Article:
Compliance and implementation of Oracle database auditing always poses multiple challenges, the most difficult of which is the data capture. Data capture is the method used to collect the audit information from the Oracle database and transport it to secured log facility.
The reason this is a problematic issue is the data volume. Oracle databases tend to process thousands if not tens of thousands of SQLs per second, and auditing each one has the potential of slowing the database to a halt.
Query capture is vital in several HIPAA requirements, and most prominently in the Privacy section that has the entire Subpart E devoted to it. While there are several ways to capture DMLs and DDLs, only three methods will capture queries (select) as well:
  • Oracle Auditing – The old well known built-in Oracle audit facility. Unfortunately, it slows the database to a halt, and almost no Oracle DBA will turn this on in a production database. Additionally, this feature has no log security, transport, processing, reporting etc.
  • Fine-Grained Auditing – FGA is a newer built-in facility in Oracle that allows partial auditing of pre-defined activity only. It has several technical limitations (such as DDLs and overhead), in addition to the lack of processing, reporting etc.
  • Core Audit – A complete 3rd party solution from Blue Core Research that includes capture, processing, reports and more. The new Full Capture technology developed by Blue Core Research, can perform full auditing at less than 3% overhead.
Core Audit’s Full Capture is the only capture technology that provides 100% capture of all the activity in the Oracle database at an overhead that will not impact any production environment.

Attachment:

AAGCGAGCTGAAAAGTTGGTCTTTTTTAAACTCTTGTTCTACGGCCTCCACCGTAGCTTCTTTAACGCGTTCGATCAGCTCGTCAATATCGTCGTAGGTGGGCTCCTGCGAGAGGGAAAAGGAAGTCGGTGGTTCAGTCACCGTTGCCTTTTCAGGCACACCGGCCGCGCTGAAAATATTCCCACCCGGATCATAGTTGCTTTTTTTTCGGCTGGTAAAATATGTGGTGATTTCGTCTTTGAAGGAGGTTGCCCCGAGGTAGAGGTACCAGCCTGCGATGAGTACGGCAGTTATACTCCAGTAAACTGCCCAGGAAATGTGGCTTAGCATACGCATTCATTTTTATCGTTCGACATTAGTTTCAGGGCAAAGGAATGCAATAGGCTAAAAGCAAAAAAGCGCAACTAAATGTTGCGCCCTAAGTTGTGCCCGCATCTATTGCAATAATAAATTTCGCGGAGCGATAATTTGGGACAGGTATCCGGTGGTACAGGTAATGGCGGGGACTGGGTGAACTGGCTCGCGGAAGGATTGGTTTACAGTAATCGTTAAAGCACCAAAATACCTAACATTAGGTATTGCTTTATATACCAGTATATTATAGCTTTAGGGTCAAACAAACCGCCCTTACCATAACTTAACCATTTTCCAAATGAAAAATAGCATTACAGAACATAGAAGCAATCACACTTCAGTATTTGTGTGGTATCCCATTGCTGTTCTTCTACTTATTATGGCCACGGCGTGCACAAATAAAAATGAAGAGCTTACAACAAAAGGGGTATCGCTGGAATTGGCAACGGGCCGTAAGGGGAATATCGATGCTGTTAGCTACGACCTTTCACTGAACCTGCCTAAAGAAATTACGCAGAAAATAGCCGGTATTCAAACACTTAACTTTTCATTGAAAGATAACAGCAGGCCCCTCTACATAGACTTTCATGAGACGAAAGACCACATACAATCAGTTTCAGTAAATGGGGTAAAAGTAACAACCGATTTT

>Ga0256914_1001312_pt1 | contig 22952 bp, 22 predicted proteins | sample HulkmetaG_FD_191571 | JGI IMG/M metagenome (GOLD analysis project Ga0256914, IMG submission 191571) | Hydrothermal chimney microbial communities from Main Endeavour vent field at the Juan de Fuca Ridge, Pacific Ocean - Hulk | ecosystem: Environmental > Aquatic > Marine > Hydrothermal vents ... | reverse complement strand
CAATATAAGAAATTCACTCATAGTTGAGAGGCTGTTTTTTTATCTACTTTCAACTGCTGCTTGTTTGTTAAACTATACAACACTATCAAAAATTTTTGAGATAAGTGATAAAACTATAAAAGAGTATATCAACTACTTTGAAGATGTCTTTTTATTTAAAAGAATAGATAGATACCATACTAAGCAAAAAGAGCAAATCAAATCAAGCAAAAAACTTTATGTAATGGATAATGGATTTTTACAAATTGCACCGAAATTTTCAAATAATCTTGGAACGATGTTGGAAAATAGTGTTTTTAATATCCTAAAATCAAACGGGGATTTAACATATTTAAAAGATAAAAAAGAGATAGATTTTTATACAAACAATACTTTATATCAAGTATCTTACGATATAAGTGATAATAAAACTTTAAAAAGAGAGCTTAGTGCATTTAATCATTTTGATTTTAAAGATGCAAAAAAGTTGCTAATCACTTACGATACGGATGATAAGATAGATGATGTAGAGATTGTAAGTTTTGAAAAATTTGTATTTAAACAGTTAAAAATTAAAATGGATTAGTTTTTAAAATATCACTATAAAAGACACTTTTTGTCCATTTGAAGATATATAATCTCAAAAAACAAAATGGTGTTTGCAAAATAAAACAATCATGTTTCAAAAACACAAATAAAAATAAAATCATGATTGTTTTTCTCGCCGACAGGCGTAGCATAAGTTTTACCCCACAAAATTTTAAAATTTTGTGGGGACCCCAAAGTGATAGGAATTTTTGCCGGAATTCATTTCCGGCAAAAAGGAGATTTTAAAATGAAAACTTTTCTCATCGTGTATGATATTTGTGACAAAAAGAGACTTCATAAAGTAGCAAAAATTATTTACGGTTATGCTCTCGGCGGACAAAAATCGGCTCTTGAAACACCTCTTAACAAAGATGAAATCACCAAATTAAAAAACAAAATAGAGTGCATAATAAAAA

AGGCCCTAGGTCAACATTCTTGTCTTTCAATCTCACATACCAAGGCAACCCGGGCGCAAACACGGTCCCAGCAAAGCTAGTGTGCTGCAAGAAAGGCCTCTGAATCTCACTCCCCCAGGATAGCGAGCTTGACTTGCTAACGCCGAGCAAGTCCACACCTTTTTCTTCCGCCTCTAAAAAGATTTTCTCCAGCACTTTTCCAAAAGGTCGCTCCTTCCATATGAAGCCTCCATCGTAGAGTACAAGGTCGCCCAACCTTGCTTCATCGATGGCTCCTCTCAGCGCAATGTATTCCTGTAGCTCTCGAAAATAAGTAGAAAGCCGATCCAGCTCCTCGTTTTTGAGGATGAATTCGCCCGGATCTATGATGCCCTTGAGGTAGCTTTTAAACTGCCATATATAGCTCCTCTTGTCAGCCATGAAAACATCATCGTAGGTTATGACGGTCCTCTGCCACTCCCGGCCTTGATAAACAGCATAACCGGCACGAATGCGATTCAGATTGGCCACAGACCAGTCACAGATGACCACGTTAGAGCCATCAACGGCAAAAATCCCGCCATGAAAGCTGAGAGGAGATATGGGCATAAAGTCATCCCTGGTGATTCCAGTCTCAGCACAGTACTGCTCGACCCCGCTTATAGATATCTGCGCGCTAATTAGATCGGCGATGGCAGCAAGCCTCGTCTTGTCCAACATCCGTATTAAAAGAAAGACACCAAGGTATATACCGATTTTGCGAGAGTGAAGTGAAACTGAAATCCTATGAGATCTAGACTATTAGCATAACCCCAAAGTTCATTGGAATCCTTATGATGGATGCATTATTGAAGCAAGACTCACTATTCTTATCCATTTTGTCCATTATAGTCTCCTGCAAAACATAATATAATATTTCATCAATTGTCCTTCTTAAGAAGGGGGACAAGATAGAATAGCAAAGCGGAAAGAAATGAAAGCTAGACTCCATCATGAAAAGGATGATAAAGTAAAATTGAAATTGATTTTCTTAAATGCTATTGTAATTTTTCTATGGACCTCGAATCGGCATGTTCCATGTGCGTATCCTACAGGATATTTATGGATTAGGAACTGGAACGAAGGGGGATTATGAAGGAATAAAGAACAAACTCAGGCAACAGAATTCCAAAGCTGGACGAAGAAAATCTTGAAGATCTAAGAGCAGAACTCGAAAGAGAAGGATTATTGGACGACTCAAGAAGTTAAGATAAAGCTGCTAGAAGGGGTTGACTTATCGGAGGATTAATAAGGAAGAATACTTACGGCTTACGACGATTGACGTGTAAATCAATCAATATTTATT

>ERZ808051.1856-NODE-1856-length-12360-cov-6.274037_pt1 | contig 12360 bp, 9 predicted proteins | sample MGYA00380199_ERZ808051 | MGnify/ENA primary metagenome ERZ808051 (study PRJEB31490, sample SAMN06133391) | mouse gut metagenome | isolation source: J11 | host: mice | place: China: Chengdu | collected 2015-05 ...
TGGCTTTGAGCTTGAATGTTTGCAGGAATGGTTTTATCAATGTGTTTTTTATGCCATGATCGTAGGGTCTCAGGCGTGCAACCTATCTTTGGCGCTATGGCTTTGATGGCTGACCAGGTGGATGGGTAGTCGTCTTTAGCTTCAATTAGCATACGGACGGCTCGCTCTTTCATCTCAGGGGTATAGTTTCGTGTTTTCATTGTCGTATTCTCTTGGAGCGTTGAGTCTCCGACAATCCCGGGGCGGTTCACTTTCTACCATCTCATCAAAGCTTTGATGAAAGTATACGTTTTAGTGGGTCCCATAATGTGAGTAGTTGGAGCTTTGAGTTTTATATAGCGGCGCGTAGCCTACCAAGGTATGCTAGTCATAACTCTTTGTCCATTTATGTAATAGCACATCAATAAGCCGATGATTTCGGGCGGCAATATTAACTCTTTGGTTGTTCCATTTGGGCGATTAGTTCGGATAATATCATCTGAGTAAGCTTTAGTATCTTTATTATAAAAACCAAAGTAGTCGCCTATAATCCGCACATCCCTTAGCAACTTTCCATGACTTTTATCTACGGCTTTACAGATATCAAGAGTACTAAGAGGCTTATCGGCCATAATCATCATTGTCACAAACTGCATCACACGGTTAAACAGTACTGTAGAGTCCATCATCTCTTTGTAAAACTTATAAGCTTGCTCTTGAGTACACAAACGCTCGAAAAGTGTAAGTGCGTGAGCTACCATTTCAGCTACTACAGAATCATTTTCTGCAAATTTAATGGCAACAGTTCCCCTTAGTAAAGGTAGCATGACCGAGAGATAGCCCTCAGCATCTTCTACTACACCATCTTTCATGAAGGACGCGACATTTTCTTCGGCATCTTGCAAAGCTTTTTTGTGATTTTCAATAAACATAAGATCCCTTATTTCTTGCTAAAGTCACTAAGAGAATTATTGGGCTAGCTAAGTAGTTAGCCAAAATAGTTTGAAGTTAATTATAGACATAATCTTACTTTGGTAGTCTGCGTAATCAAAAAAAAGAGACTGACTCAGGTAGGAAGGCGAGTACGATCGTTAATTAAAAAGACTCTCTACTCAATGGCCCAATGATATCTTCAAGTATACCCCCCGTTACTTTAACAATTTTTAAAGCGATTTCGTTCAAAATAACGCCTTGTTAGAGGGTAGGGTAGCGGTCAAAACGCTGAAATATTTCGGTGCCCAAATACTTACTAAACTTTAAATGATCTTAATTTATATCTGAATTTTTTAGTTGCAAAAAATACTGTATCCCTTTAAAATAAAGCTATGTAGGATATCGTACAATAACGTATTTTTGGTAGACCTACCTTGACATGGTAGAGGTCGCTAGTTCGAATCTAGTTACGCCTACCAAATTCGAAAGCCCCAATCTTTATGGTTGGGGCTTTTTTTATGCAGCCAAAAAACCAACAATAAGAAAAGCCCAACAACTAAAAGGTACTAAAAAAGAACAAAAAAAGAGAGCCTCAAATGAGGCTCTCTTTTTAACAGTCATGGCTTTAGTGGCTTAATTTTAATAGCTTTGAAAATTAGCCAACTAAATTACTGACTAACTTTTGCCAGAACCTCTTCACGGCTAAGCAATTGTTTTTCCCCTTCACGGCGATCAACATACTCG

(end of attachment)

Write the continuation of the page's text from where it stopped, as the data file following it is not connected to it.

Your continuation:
Data Processing

The other challenges in implementation of Oracle database auditing relate to processing of the audit data, storage, long term retention, and reporting.
Your options are:
  • Oracle Audit Vault & Database Firewall – These costly Oracle products can only use the Oracle data captures (with their limitations), and are complex to install and manage.
  • SIEM – Many 3rd party solutions called SIEM exist. However, they all require a data capture source to feed them activity from Oracle databases. Your options are the above mentioned Oracle Auditing, FGA, or Core Audit.
  • Core Audit – A complete 3rd party solution from Blue Core Research equipped with everything needed for HIPAA database auditing compliance and much more. It comes built-in with its own Full Capture agents, repository, reports, incident investigation tools, and more.

What's next?

I want to know more about Core Audit!
Great! Here are a few options:
  • Read more about Core Audit features, reports, etc.
  • Try our Online Demo and play with Core Audit right now
  • Ask for a Personal Demo from one of our experts and get all your questions answered
  • Download a Free Trial and experience Core Audit on your systems
I only want more information, not a product
Not a problem, here is a list of relevant pages, and we are always available to answer any question
  • HIPAA detailed analysis – Read
  • General guide to Oracle database compliance – Read
  • Oracle database compliance – Read